The Godfather

Platform(s): PC, PSP, PlayStation 2, Xbox
Genre: Action
Publisher: Electronic Arts
Developer: Electronic Arts


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Wii/PS3 Preview - 'The Godfather'

by Alicia on Jan. 22, 2007 @ 5:24 a.m. PST

Featuring non-linear action-adventure gameplay, The Godfather will offer gamers countless choices for solving the family's problems with brutal violence, skillful diplomacy, or a cunning mixture of both. From mob hits and bank heists to drive-bys and extortion, step deep inside the world of The Godfather where intimidation and negotiation are your tickets to the top. Players will use their powers of loyalty and fear to earn respect through interactions with characters in the world. Decisions made by the player in the game will have lasting consequences, just as it was in the mob underworld featured in The Godfather fiction.

Genre: Open World
Publisher: Electronic Arts
Developer: Electronic Arts
Release Date: March 20, 2007

The Godfather has become something of an inexhaustible franchise for Electronic Arts, despite virtually every version of the game receiving mixed reviews. As one of the game's admirers, I'd be inclined to say that it's so persistent because it's a very appealing blend of the Grand Theft Auto formula and the retro-chic veneer of Coppola's masterpiece film. In all of its incarnations, the game rather misses the point of both the novel and the movie, but the essence of both is rather incompatible with the basic structure of gaming. Whether or not this bothers you is probably something you've figured out a long time ago, and you'd think most people reading this would have long since found some variant of The Godfather: The Game and played it to death.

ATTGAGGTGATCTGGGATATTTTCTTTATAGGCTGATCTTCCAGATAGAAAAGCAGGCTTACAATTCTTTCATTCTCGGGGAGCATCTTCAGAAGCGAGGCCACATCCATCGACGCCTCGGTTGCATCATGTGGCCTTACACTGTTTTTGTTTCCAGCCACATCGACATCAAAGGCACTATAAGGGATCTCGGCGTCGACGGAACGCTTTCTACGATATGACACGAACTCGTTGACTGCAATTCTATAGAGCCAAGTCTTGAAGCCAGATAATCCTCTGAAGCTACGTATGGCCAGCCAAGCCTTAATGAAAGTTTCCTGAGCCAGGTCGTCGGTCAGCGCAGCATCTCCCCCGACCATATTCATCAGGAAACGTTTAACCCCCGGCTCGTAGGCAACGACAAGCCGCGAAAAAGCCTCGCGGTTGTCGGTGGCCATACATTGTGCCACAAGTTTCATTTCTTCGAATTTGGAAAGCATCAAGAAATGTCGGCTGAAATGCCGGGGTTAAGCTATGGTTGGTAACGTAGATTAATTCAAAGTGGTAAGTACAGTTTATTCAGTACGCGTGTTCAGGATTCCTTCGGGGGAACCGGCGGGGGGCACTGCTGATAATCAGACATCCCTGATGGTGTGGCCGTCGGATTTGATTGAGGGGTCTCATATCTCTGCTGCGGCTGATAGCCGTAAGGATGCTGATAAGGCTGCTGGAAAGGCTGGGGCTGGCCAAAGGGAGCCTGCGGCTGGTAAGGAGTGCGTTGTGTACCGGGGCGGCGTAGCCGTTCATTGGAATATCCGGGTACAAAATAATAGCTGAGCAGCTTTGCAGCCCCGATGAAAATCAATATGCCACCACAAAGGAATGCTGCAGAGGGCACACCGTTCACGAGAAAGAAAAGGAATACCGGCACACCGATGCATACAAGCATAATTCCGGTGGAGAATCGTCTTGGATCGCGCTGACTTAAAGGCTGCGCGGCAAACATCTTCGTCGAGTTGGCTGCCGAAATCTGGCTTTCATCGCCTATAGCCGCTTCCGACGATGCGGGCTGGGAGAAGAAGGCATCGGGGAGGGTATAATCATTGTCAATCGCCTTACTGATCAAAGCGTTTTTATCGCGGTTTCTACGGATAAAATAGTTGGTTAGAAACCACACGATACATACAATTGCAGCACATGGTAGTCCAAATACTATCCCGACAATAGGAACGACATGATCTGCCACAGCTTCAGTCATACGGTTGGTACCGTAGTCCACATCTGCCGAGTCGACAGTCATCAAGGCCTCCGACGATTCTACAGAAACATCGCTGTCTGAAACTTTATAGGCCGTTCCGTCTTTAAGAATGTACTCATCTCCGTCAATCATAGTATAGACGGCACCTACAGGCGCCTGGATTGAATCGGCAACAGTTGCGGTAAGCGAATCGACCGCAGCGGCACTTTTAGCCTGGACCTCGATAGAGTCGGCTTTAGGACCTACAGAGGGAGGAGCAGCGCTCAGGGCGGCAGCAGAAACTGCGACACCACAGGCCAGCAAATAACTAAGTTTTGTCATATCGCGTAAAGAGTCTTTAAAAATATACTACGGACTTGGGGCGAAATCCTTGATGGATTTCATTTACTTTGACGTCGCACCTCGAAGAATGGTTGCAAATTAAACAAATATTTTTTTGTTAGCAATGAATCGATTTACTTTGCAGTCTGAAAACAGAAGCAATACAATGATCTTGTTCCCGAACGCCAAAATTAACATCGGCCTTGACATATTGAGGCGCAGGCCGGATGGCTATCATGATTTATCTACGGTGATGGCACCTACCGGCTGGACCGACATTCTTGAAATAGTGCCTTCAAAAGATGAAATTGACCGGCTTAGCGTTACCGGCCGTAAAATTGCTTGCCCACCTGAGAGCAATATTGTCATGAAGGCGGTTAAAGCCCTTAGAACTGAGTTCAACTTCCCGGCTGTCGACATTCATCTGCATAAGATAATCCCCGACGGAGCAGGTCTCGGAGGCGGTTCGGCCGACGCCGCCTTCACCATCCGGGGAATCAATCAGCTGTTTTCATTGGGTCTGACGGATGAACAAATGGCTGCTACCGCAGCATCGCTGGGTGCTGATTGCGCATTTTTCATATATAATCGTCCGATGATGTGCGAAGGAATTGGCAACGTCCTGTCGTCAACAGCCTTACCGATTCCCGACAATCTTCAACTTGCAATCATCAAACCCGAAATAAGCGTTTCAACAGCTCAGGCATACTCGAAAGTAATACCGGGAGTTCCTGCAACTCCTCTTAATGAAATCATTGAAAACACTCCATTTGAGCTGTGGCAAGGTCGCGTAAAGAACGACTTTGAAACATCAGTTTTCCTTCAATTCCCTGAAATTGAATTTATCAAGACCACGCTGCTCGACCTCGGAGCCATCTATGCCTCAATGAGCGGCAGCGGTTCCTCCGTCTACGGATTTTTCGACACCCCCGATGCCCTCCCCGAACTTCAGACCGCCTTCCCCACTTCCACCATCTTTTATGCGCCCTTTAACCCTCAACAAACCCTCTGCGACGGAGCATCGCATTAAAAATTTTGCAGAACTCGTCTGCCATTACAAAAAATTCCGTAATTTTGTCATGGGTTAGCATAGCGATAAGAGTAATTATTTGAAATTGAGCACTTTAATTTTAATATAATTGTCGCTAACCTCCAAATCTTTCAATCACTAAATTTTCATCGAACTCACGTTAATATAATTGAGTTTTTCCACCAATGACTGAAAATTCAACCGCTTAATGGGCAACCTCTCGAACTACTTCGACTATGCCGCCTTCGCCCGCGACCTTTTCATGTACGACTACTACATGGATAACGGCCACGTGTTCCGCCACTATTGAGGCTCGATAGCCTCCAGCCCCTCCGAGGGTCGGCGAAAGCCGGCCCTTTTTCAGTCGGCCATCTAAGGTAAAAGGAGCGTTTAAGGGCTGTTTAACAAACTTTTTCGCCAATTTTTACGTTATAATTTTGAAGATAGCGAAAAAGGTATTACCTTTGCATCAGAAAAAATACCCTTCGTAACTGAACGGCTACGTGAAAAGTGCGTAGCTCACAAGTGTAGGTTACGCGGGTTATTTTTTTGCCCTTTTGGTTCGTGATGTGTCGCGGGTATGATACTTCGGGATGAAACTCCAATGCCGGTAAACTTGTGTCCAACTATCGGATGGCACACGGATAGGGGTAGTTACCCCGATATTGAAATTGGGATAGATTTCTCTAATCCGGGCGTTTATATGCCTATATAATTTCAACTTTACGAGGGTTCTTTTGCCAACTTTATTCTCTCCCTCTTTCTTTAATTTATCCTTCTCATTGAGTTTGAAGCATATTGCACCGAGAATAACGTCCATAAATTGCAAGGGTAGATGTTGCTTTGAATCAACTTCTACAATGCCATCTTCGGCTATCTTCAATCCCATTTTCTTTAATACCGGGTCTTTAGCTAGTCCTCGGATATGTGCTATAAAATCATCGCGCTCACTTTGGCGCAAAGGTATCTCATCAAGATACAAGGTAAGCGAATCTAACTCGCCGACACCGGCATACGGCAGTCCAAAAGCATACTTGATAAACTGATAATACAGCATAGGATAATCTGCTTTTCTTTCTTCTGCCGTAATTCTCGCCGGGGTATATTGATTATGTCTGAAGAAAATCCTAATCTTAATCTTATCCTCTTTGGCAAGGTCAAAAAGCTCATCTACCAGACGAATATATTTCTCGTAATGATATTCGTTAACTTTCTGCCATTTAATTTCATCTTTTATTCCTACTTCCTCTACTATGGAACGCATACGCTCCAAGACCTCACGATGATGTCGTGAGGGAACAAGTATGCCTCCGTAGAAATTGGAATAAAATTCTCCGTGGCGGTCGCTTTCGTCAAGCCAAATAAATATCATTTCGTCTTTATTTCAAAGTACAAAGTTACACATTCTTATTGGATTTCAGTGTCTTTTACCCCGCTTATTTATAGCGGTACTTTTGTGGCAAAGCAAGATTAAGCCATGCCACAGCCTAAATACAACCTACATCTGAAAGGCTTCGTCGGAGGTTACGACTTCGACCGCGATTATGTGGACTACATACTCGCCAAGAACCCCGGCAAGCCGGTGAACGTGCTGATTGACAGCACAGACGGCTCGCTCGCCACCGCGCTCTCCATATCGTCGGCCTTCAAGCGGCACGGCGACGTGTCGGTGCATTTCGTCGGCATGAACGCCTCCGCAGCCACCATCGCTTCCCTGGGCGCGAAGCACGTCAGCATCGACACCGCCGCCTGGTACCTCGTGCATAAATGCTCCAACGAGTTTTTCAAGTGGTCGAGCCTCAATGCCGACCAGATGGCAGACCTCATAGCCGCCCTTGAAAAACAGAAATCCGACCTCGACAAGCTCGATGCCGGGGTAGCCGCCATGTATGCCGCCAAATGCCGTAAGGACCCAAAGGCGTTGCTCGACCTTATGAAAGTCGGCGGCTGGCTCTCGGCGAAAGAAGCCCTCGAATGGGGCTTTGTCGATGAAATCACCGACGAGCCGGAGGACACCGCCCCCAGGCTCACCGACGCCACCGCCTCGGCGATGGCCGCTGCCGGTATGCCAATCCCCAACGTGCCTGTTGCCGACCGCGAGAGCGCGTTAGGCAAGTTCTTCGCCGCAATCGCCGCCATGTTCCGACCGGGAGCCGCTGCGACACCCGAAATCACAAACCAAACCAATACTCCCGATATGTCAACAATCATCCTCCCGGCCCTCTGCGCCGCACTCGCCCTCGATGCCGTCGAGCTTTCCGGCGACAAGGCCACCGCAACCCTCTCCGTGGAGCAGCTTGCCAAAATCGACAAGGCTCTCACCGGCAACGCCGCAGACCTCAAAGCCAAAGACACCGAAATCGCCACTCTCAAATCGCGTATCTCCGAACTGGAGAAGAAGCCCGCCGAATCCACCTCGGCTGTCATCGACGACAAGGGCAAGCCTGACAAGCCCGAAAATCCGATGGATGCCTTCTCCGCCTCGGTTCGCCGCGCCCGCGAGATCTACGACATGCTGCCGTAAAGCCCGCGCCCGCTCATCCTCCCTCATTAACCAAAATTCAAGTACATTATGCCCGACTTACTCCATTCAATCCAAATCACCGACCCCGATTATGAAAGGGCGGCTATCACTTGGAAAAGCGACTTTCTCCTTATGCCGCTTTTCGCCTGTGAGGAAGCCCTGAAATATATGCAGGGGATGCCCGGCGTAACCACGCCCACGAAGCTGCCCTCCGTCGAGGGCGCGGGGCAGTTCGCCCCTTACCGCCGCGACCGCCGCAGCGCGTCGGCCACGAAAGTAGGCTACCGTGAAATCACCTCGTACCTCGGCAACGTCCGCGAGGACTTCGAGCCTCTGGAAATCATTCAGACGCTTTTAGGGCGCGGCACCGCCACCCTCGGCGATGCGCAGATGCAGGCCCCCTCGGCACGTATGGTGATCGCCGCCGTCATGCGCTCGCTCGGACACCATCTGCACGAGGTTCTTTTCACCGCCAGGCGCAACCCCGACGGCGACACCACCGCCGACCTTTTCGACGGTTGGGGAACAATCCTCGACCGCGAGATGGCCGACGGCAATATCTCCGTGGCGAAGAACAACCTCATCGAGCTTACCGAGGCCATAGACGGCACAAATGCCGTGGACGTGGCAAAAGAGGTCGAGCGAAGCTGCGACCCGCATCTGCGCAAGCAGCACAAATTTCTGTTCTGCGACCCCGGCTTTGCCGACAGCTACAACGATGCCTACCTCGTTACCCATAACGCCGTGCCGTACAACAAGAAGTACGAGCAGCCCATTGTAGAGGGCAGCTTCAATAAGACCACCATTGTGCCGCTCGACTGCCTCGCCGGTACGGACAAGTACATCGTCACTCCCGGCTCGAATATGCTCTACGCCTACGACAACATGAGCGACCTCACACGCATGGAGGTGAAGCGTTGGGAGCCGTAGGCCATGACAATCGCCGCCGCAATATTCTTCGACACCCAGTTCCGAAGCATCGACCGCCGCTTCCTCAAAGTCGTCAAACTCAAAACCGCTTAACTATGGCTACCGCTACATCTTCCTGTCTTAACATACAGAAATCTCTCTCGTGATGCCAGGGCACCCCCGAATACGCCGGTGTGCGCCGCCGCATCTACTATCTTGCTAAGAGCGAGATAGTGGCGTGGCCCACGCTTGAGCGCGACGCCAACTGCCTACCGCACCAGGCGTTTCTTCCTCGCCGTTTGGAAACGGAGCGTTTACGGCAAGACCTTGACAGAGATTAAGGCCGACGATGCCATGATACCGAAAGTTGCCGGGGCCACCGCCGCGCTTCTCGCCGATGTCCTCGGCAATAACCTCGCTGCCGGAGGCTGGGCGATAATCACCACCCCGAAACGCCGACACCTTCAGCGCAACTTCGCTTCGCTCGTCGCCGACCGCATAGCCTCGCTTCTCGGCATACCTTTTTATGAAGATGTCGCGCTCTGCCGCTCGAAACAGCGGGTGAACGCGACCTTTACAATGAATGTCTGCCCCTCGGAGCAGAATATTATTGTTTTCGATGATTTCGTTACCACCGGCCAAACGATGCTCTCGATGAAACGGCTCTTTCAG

EA is betting that either you liked it so much that you're ready for more, or that owners of certain console hardware may not have given the game a look yet. So, new versions of The Godfather are heading to the Wii and PS3 systems, each loaded with new exclusive content and sporting everything from every previous version of the game, even the enhanced Xbox 360 version. The Wii version is going by the subtitle Blackhand Edition to emphasize its exclusive motion-sensitive controls, while the PS3 version is going by the subtitle Don's Edition in honor of the luxurious new 1080p graphics enhancements and the natural high cost of enjoying them. Think of the Wii version as a charming little Volkswagon Bug, while the PS3 iteration is a sleek black Lincoln Continental with leather interiors and all the extras. Both games contain exclusive content not present in the most enhanced version of the game to date, which was released for the Xbox 360.

We'll start with the Don's Edition, which the easier of the two editions to describe. This version of the game enhances the basic Godfather experience with tremendously improved graphics, chugging away at the PS3's glorious 1080 resolution. There are more physics objects and characters moving onscreen, better textures on everything from fabric to cars to buildings, better and more atmospheric lighting effects, and some areas have been completely redesigned to take advantage of greater draw distances and more potential for detail. The rep doing the demo for us flat-out stated that most of the warehouses in the game had been redesigned, so they would match the look EA was able to create in the new areas created exclusively for the PS3/Wii iterations of the franchise. The main new area shown was a shipyard, teeming with mazes of horrifically weathered-looking crates and mazes of docks, that was part of an entire optional mission that could be triggered later in the game.